Many years ago I read a book titled Bishops – But What Kind? It was a collection of essays by Catholic, Orthodox, Anglican and Protestant scholars about the different understandings of the role of bishops in Christianity.
The book argued for the necessity and importance of the ministry of episcopos – the “overseer” – —for the Christian tradition. Vatican II did much the same for Catholic bishops.
The episcopate, or ministry of bishop, has a long and complex history traceable back to the Apostles. Having said this, we should note the many variations that are to be found in this history, not least in the selection and authority of bishops.
In ancient times Christians chose one of their number to serve as overseer. As time went on the bishop was, variously, elected by fellow priests (often the senior priests of a diocese or cathedral chapter) or selected by a local authority – often a feudal lord or king. Each bishop was then confirmed in his appointment by the pope.
What held them together was a common faith and commitment to serve as leaders of the local Church. They were bonded by a sense of communion with each other and, until the 11th century, with the bishop of Rome, the pope, who enjoyed a primacy of honour rooted in the tradition that St Peter had been bishop of Rome.
The bishop had authority in his own diocese. At times and in certain places, this included, in the case of some European prince-bishops, civil authority. The bishop of Rome, for example, was also a king in central Italy until 1870. Bishops resolved local issues locally, while Councils of the Church brought them together to address broader doctrinal questions.
This collegial relationship was weakened by the 11th Century breakaway of Eastern bishops to form what we call today Eastern Orthodoxy and further damaged by the Reformation.
With the expansion of Catholicism to mission territories around the world, episcopal appointments were usually made by the pope. Only in the 1917 Code of Canon Law was it made the general norm (with a few exceptions) that the pope appointed bishops.
At the First Vatican Council (1869-70) the authority of the papacy was strengthened, not least by the declaration of limited papal infallibility. Where previously doctrinal issues had been resolved by councils of the Church or by individual bishops seeking the expert advice of theologians, now doctrinal and administrative authority was centred on Rome.
At the Second Vatican Council the assembled bishops largely challenged the centralisation that had developed, articulated by bishops like Cardinal Leo Suenens and Bishop Emiel-Jozef De Smedt in their critique of clericalism. Vatican conservatives opposed their call for decentralisation.
This potential impasse was resolved by two carefully worded documents, Lumen Gentium (1964) and Christus Dominus (1965). The documents stressed the historic collegiality of all bishops, while emphasising that this collegiality could never exist without the pope. All bishops were equal, sharing in the apostolic succession traced back to Peter and the Twelve. Each bishop was the head of the local Church in his diocese and in communion with all his brother bishops, including the bishop of Rome. They all had the right and duty to preach and to teach the Gospel, and to govern their local Church – but always with and never apart from the pope.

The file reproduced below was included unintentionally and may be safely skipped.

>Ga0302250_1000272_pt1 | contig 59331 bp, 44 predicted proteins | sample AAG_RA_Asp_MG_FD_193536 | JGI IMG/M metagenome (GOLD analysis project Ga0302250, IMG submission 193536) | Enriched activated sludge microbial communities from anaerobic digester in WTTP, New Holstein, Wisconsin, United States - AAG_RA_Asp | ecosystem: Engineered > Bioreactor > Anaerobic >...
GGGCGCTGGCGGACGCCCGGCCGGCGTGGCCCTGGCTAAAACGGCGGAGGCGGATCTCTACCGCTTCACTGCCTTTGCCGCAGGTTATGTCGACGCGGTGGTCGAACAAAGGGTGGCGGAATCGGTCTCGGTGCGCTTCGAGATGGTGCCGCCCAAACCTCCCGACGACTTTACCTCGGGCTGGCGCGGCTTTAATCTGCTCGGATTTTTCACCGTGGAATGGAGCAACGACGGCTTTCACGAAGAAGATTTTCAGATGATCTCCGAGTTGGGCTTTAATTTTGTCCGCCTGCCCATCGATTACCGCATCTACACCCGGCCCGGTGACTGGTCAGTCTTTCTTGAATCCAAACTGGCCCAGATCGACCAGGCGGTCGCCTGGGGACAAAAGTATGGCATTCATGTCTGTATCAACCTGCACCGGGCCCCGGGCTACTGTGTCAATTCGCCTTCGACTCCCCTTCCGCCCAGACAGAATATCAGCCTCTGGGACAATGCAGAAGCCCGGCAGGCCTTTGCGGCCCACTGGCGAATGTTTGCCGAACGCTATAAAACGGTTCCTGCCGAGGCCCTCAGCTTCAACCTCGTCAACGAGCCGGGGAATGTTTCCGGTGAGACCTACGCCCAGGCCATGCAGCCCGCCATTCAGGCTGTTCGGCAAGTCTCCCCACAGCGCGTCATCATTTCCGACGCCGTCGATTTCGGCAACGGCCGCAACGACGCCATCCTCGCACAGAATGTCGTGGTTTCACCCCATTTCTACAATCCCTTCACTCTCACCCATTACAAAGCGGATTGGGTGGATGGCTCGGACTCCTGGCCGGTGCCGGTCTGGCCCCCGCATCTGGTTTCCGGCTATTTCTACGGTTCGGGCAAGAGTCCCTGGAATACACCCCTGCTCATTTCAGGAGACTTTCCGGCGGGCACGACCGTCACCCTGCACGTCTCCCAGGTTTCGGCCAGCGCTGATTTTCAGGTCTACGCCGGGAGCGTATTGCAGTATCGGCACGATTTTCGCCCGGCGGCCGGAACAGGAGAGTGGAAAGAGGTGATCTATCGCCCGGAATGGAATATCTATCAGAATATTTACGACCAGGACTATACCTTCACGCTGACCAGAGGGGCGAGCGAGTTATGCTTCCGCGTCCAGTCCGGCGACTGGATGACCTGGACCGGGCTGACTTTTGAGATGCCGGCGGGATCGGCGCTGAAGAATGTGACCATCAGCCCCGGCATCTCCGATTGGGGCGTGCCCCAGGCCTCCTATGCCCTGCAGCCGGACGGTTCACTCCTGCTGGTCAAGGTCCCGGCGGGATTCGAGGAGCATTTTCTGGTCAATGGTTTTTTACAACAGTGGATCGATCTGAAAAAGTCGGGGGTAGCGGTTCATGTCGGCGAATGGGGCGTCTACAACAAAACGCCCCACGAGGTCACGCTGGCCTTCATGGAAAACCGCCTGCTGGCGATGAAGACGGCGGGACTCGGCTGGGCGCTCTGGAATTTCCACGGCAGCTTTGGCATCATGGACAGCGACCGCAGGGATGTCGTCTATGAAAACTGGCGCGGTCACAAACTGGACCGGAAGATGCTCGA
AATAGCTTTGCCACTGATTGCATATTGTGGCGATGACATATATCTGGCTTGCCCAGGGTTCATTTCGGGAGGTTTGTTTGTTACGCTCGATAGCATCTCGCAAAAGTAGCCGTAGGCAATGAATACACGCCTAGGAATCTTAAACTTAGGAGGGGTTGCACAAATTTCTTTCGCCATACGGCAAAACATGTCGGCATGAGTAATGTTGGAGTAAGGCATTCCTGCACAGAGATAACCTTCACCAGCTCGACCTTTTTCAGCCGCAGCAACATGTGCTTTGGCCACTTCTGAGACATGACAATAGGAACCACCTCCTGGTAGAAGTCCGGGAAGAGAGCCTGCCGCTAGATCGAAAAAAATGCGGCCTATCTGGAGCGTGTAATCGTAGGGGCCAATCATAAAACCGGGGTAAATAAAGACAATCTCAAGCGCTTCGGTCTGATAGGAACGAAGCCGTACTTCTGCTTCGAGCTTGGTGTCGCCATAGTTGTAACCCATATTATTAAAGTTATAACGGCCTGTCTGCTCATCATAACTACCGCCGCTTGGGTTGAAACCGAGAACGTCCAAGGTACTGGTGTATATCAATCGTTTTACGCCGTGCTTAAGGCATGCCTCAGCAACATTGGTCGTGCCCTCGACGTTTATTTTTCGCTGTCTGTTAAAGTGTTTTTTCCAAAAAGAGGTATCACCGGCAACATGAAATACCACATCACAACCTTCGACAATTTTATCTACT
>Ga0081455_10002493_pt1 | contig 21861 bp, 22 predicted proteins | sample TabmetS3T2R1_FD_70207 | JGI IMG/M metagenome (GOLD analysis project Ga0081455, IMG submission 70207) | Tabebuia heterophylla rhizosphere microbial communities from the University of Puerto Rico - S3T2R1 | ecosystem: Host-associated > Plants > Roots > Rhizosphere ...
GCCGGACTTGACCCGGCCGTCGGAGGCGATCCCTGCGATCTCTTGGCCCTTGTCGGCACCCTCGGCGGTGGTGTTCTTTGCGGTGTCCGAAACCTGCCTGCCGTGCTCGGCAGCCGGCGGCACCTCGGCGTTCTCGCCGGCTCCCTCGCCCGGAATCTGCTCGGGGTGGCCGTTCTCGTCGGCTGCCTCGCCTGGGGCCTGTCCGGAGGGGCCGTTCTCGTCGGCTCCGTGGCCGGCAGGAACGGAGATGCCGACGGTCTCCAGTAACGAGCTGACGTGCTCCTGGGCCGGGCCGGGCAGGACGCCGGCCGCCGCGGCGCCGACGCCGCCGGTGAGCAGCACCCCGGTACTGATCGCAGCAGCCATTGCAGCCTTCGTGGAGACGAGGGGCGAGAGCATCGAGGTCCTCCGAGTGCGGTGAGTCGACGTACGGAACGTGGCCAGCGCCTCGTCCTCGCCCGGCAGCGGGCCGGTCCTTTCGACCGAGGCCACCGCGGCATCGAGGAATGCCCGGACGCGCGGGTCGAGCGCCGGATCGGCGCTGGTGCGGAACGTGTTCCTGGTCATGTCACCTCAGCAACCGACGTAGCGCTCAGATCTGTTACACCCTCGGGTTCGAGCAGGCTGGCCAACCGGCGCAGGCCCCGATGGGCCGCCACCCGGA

In addition, the Council emphasised the importance of conferences of bishops that would have specific jurisdiction over territories—sometimes countries (such as the United States, Germany) and sometimes regions (such as Southern Africa, Asia), particularly in areas of concern like the implementation of liturgy translations, administration of ministries and justice and peace.
In the wake of Vatican II many of these conferences interpreted this to mean a greater regional autonomy than many in Rome liked. There has been a growing move towards re-centralisation as a result.
Other reforms the Council implemented included the move towards Councils of Bishops to discuss change and implementation in Church policies, including continental synods to help the Church engage with the “signs of the times”. Here, in theory at least, the great “unity in diversity” of contemporary Catholicism could be celebrated.
All these reforms have been unevenly implemented. Some observers have even suggested that in the last 25 years there has been a drift back towards “Vatican centralism”. The influence of bishops’ conferences has been limited, they suggest, by Roman directives that often curtail innovative local developments in theology and Church practice.
Central to this, the fiercest critics say, has been in the continued appointment of bishops by Rome, chosen (they argue) primarily for their sympathy to a highly centralised model of church. The critics call this a “branch manager” model of episcopate.
If the critics are right then we would be seeing an erosion of the model of collegiality implemented by Vatican II. It would also indicate a kind of “siege mentality” among those who have the ministry of oversight in the Church at a time when many of us see the need for innovative and constructive engagement with the postmodern world.
The historical vision of the ministry of bishops offers us hope however. Bishops’ roles have changed over time, meeting the needs of the people of God in often difficult situations. They can and will change again as the needs arise.
As successors of the Apostles it has been their calling to lead the Church in turbulent times.